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Joe Berlinger

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ENTERTAINMENT
February 11, 1993 | KRISTINE MCKENNA, SPECIAL TO THE TIMES
"People come to our film expecting some kind of true crime story but that's not what we were attempting to do," said 30-year-old filmmaker Joe Berlinger of the award-winning documentary "Brother's Keeper."
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ENTERTAINMENT
February 13, 2014 | By Betsy Sharkey, Los Angeles Times Film Critic, This post has been updated. See note below.
There's a story former U.S. Treasury Secretary Henry "Hank" Paulson tells in Joe Berlinger's unsettling new documentary, "Hank: 5 Years From the Brink," about "Goodnight Moon. " His wife, Wendy, suggested that instead of the insistent monotone we grew accustomed to in 2008 as he explained the trillion-dollar Wall Street bailout to Congress, he should read the bedtime story to his children with more emotion in his voice. When he did, they burst into tears - demanding that he read like Daddy.
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ENTERTAINMENT
February 13, 2014 | By Betsy Sharkey, Los Angeles Times Film Critic, This post has been updated. See note below.
There's a story former U.S. Treasury Secretary Henry "Hank" Paulson tells in Joe Berlinger's unsettling new documentary, "Hank: 5 Years From the Brink," about "Goodnight Moon. " His wife, Wendy, suggested that instead of the insistent monotone we grew accustomed to in 2008 as he explained the trillion-dollar Wall Street bailout to Congress, he should read the bedtime story to his children with more emotion in his voice. When he did, they burst into tears - demanding that he read like Daddy.
ENTERTAINMENT
February 7, 2014 | By Steven Zeitchik
It was after a late screening and the group of several hundred was aggrieved, its moral hackles raised. "How could they treat him so badly?" one audience member asked. "An injustice," said another. "What can people do with their frustrations?" asked a third. The setting was neither a courtroom nor an activist meeting. It was at the Sundance Film Festival, and the assembled had just watched "The Internet's Own Boy," Brian Knappenberger's quietly evocative look at wunderkind hacker Aaron Swartz, whom the film suggests was driven to suicide in 2013 by a zealous federal prosecutor in Massachusetts.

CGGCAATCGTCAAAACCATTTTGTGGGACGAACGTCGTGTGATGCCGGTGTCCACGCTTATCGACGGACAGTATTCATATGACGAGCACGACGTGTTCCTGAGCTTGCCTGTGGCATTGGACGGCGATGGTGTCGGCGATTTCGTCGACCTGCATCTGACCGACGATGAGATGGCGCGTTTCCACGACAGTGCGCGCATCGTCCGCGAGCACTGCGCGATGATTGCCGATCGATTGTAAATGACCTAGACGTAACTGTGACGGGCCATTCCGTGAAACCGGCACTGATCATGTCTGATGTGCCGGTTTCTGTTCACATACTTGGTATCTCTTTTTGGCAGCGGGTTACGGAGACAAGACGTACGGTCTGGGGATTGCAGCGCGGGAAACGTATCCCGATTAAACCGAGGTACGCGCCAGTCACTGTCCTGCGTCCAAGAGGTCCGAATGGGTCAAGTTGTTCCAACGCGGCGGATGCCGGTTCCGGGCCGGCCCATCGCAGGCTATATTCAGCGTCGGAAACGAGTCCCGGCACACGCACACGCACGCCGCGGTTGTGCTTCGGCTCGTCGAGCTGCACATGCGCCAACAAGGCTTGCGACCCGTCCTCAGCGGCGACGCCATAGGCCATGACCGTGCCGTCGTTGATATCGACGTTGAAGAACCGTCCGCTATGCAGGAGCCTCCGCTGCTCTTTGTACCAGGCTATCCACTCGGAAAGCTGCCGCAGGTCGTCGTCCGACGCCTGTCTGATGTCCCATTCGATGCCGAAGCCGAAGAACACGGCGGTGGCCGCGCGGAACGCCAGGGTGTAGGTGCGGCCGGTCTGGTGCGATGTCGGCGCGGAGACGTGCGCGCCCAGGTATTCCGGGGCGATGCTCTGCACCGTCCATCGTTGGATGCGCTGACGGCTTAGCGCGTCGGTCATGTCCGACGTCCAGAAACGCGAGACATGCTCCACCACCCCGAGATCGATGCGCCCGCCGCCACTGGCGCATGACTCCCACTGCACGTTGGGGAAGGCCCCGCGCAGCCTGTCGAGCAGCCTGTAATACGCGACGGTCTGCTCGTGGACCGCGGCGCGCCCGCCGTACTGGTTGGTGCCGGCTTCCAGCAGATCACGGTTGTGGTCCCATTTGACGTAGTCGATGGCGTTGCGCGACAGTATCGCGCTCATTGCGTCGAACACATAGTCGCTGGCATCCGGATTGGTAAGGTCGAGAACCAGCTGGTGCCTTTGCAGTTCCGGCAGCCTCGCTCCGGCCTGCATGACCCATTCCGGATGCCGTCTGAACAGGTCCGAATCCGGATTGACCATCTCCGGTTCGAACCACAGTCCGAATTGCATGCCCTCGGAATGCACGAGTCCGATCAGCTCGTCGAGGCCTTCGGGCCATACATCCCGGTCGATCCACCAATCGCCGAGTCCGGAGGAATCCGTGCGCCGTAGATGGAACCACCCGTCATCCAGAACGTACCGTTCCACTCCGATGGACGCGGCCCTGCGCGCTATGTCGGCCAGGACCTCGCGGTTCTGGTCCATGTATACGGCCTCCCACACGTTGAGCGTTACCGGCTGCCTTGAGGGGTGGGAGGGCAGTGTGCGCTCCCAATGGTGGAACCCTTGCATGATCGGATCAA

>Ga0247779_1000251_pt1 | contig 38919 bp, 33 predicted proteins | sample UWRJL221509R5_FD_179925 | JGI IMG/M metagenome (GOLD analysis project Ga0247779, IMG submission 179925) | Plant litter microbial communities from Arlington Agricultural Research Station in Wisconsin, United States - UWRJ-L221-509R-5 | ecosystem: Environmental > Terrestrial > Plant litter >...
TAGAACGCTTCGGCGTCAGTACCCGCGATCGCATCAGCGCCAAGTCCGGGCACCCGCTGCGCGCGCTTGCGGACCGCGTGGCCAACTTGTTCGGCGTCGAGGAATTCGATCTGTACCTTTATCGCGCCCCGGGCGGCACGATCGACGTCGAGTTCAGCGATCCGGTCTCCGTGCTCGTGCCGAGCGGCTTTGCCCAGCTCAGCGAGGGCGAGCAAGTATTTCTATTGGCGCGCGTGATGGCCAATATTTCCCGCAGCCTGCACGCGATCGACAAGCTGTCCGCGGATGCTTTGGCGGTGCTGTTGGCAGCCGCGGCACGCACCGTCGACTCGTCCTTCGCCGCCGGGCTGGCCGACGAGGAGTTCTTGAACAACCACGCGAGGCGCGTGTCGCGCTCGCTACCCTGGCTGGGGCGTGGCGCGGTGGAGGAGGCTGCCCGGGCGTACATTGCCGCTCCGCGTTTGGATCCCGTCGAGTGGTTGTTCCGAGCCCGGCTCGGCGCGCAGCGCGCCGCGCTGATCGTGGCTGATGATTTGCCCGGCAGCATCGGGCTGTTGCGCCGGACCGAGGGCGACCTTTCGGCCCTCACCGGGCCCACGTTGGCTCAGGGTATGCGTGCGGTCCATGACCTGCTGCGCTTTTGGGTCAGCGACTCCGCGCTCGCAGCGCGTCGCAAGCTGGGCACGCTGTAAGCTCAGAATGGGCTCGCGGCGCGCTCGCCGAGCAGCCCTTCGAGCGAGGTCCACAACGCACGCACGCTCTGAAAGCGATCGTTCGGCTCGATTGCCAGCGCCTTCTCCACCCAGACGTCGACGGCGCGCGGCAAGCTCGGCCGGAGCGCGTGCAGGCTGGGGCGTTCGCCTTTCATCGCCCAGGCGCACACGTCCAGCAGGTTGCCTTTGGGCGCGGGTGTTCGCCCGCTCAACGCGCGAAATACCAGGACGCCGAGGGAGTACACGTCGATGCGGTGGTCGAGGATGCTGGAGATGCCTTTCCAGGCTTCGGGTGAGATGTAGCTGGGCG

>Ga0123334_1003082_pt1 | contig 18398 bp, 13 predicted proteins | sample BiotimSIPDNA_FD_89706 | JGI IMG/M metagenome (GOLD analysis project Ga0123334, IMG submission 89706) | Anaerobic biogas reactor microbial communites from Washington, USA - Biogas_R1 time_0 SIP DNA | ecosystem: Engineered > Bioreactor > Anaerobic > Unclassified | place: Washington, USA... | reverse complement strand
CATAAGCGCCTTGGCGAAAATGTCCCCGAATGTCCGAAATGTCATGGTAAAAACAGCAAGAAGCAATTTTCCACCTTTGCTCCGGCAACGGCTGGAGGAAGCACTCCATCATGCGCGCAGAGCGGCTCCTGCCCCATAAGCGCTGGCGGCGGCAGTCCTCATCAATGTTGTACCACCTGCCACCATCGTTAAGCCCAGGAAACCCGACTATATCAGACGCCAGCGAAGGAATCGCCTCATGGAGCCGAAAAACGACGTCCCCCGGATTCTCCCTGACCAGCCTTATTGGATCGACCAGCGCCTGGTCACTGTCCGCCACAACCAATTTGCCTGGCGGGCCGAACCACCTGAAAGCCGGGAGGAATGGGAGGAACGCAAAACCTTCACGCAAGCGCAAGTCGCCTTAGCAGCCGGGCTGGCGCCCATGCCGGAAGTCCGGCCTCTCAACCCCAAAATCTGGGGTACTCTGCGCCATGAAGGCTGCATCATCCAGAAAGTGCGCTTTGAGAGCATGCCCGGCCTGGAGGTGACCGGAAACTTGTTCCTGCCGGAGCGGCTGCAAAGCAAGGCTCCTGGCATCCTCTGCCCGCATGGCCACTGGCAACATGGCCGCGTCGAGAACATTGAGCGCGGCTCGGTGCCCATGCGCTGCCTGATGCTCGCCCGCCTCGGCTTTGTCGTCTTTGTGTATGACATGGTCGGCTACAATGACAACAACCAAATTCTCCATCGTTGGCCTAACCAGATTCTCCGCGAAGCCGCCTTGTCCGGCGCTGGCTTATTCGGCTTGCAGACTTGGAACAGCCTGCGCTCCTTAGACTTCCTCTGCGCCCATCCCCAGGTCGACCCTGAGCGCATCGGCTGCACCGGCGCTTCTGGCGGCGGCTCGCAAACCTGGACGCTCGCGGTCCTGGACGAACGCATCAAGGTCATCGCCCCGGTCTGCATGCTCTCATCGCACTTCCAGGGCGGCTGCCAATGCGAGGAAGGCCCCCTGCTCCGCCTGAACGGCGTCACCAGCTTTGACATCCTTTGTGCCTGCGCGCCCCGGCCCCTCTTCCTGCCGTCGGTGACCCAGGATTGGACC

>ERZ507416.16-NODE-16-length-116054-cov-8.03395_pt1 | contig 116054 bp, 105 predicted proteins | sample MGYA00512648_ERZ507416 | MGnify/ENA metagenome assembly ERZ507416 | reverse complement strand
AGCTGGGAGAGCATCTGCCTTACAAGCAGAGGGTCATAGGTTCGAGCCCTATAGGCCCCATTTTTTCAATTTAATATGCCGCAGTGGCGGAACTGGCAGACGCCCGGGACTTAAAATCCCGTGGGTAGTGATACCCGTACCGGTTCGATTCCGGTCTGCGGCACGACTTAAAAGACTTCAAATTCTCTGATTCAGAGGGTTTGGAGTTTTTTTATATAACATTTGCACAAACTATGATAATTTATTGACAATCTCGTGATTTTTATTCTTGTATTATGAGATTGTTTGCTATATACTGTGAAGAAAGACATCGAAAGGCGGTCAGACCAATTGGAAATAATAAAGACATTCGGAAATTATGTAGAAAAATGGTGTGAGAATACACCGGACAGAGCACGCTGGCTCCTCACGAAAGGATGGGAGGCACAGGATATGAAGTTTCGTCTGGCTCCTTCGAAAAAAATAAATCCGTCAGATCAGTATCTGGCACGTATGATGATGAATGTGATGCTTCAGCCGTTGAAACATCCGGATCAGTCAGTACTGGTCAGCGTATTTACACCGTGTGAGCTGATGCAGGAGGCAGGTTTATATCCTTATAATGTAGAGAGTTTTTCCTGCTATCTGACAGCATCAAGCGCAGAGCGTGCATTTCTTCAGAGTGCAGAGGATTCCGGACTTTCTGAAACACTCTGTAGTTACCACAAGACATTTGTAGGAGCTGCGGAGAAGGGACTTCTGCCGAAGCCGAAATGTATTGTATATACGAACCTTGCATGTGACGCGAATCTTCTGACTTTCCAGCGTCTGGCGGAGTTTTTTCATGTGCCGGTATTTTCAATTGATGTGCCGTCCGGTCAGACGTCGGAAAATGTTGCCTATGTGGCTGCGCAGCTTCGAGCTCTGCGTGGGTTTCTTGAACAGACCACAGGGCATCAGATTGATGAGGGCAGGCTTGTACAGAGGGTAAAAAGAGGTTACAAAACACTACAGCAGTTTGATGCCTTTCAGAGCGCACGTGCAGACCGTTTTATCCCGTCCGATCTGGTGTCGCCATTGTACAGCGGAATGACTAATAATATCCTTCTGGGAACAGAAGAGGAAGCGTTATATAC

ENTERTAINMENT
February 7, 2014 | By Steven Zeitchik
It was after a late screening and the group of several hundred was aggrieved, its moral hackles raised. "How could they treat him so badly?" one audience member asked. "An injustice," said another. "What can people do with their frustrations?" asked a third. The setting was neither a courtroom nor an activist meeting. It was at the Sundance Film Festival, and the assembled had just watched "The Internet's Own Boy," Brian Knappenberger's quietly evocative look at wunderkind hacker Aaron Swartz, whom the film suggests was driven to suicide in 2013 by a zealous federal prosecutor in Massachusetts.
ENTERTAINMENT
January 10, 2012 | By Nicole Sperling and Reed Johnson, Los Angeles Times
A new requirement that documentary films must be reviewed by the Los Angeles Times or New York Times in order to be eligible for Oscar consideration is being touted by the Academy of Motion Picture Arts and Sciences as a way to pare down a recent glut in the number of feature films submitted — including many that air on television but may only play in one theater for one week. But the change, which would come into effect for the 2013 Oscars, is raising concerns among some filmmakers, including members of the academy's own documentary branch, that the new rule will favor wealthier documentary makers who have professional publicists over the vast majority of colleagues who typically struggle to finance their films, let alone publicize them.
ENTERTAINMENT
July 14, 2010 | By John Horn, Los Angeles Times
In one of Hollywood's most gripping legal thrillers, Chevron Corp. is trying to obtain 600 hours of outtakes from a documentary film focused on oil industry environmental practices in Ecuador, sparking a court battle that has attracted the attention of 1st Amendment lawyers, top filmmakers, show business unions and a corporation that says it was defamed in another nonfiction film. For 17 years, the San Ramon, Calif.-based energy giant has fought a class-action lawsuit in Ecuador that could cost it up to $27 billion in damages and cleanup costs.
ENTERTAINMENT
September 20, 2009 | Gary Goldstein
For director Joe Berlinger, the painstaking road to making the powerful documentary "Crude," all started with what he dubs his "toxi-tour" of a contaminated swath of Ecuador's Amazonian rain forest. After massive oil exploration that began in the mid-1960s by Texaco (in a consortium formed with Gulf), the area -- approximately the size of Rhode Island -- is now home to some of the world's most heinous environmental destruction. Four years ago, Berlinger traveled to Ecuador to view the destruction at the urging of acquaintance Steven Donziger, a Manhattan-based attorney and consultant to the legal team representing 30,000 native Ecuadorians embroiled, since 1993, in a protracted class-action lawsuit against Texaco and, later, Chevron, which acquired Texaco in 2001.